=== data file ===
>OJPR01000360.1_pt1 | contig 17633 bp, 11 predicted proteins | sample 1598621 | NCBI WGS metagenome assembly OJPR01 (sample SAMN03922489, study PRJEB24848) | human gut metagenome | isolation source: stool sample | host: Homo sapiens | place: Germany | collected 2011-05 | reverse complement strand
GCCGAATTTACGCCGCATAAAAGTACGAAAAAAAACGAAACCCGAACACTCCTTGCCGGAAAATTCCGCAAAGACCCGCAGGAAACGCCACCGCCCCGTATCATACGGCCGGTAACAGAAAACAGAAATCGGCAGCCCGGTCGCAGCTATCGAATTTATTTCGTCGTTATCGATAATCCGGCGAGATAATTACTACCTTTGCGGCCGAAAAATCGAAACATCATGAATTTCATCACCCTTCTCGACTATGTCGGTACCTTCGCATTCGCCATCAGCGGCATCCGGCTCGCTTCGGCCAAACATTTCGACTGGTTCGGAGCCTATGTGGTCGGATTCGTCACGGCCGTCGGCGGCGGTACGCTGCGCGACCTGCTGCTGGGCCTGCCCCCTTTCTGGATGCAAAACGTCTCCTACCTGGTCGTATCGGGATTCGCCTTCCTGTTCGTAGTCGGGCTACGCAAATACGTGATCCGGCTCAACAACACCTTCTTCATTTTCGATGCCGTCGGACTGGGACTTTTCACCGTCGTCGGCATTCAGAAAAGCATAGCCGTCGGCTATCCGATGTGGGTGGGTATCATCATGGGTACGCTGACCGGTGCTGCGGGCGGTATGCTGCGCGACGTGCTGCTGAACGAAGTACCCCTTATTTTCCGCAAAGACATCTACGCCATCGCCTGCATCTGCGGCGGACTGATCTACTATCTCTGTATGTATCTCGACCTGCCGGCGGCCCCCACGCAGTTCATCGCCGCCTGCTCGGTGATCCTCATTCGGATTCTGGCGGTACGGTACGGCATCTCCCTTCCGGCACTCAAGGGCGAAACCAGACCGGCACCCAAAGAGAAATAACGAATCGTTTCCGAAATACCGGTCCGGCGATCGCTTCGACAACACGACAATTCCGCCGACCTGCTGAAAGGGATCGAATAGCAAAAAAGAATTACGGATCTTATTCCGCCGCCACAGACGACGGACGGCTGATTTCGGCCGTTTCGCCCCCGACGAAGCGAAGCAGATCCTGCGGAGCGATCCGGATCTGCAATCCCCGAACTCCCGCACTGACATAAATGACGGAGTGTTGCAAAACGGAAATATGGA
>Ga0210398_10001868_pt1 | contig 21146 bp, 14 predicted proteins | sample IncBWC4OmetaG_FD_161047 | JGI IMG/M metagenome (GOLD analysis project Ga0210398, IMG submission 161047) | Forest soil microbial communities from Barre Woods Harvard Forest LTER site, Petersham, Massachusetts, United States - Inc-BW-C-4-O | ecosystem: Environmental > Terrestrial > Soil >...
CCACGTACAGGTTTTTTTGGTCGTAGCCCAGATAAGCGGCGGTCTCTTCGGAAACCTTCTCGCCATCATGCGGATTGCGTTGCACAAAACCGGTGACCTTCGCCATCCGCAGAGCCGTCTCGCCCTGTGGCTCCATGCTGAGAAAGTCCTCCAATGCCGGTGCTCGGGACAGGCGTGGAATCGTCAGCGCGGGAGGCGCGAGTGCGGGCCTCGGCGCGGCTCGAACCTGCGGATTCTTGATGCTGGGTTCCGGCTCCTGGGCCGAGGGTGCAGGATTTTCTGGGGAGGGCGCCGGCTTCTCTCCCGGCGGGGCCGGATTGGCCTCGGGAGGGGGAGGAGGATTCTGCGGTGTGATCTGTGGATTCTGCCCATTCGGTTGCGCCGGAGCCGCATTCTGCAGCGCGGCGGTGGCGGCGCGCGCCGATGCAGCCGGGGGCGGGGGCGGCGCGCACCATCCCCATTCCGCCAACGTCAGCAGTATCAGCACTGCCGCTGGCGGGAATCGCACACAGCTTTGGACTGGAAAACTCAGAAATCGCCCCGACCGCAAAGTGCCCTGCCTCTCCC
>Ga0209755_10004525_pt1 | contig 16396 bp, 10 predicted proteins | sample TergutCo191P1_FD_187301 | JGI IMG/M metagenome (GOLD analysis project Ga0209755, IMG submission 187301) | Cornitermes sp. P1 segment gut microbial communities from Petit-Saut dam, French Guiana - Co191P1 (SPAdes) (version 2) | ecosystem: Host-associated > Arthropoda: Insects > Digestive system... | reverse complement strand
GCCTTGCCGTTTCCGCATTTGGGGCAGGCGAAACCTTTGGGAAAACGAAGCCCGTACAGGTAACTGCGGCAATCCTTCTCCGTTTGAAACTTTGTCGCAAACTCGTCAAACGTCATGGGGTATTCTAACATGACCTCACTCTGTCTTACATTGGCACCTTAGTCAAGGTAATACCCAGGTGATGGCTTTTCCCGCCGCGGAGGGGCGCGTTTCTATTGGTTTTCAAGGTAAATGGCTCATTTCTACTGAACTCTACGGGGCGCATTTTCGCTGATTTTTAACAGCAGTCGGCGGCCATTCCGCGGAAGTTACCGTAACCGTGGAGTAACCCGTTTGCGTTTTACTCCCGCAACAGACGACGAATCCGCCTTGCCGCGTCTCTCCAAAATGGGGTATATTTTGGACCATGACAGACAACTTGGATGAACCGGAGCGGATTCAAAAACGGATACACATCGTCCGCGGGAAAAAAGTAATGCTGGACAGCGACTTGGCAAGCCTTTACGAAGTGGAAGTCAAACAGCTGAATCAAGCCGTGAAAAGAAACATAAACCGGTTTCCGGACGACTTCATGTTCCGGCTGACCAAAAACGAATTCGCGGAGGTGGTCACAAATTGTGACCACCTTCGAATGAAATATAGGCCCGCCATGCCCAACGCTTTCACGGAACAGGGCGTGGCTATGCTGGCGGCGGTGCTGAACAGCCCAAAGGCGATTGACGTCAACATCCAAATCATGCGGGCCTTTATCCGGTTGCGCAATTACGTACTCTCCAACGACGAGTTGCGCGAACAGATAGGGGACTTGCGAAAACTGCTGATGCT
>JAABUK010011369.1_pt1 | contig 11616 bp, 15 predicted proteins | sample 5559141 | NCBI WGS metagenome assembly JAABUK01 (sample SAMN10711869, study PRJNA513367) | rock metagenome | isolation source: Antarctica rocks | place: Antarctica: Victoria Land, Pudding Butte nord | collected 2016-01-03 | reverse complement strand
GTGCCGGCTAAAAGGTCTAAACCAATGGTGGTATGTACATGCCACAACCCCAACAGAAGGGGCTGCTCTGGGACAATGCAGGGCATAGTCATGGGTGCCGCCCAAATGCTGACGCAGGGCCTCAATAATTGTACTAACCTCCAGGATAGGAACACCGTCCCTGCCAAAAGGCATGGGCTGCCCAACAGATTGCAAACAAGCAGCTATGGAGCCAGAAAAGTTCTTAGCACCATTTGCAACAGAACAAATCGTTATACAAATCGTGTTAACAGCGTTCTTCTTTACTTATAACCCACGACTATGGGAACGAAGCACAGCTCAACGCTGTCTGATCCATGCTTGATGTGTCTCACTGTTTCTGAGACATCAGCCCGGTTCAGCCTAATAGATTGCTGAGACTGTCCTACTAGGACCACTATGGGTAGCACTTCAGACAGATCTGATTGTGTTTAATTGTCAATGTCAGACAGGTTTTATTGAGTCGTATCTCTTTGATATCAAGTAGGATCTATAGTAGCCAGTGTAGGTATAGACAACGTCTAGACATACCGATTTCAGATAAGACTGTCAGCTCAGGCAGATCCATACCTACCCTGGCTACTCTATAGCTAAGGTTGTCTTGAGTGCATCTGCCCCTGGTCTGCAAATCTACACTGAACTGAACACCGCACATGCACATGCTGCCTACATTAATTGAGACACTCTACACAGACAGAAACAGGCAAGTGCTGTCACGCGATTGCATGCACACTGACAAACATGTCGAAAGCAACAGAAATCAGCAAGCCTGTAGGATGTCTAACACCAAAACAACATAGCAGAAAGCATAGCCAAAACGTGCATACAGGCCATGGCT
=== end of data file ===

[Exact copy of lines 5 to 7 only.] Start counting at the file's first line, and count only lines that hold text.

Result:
>Ga0209755_10004525_pt1 | contig 16396 bp, 10 predicted proteins | sample TergutCo191P1_FD_187301 | JGI IMG/M metagenome (GOLD analysis project Ga0209755, IMG submission 187301) | Cornitermes sp. P1 segment gut microbial communities from Petit-Saut dam, French Guiana - Co191P1 (SPAdes) (version 2) | ecosystem: Host-associated > Arthropoda: Insects > Digestive system... | reverse complement strand
GCCTTGCCGTTTCCGCATTTGGGGCAGGCGAAACCTTTGGGAAAACGAAGCCCGTACAGGTAACTGCGGCAATCCTTCTCCGTTTGAAACTTTGTCGCAAACTCGTCAAACGTCATGGGGTATTCTAACATGACCTCACTCTGTCTTACATTGGCACCTTAGTCAAGGTAATACCCAGGTGATGGCTTTTCCCGCCGCGGAGGGGCGCGTTTCTATTGGTTTTCAAGGTAAATGGCTCATTTCTACTGAACTCTACGGGGCGCATTTTCGCTGATTTTTAACAGCAGTCGGCGGCCATTCCGCGGAAGTTACCGTAACCGTGGAGTAACCCGTTTGCGTTTTACTCCCGCAACAGACGACGAATCCGCCTTGCCGCGTCTCTCCAAAATGGGGTATATTTTGGACCATGACAGACAACTTGGATGAACCGGAGCGGATTCAAAAACGGATACACATCGTCCGCGGGAAAAAAGTAATGCTGGACAGCGACTTGGCAAGCCTTTACGAAGTGGAAGTCAAACAGCTGAATCAAGCCGTGAAAAGAAACATAAACCGGTTTCCGGACGACTTCATGTTCCGGCTGACCAAAAACGAATTCGCGGAGGTGGTCACAAATTGTGACCACCTTCGAATGAAATATAGGCCCGCCATGCCCAACGCTTTCACGGAACAGGGCGTGGCTATGCTGGCGGCGGTGCTGAACAGCCCAAAGGCGATTGACGTCAACATCCAAATCATGCGGGCCTTTATCCGGTTGCGCAATTACGTACTCTCCAACGACGAGTTGCGCGAACAGATAGGGGACTTGCGAAAACTGCTGATGCT
>JAABUK010011369.1_pt1 | contig 11616 bp, 15 predicted proteins | sample 5559141 | NCBI WGS metagenome assembly JAABUK01 (sample SAMN10711869, study PRJNA513367) | rock metagenome | isolation source: Antarctica rocks | place: Antarctica: Victoria Land, Pudding Butte nord | collected 2016-01-03 | reverse complement strand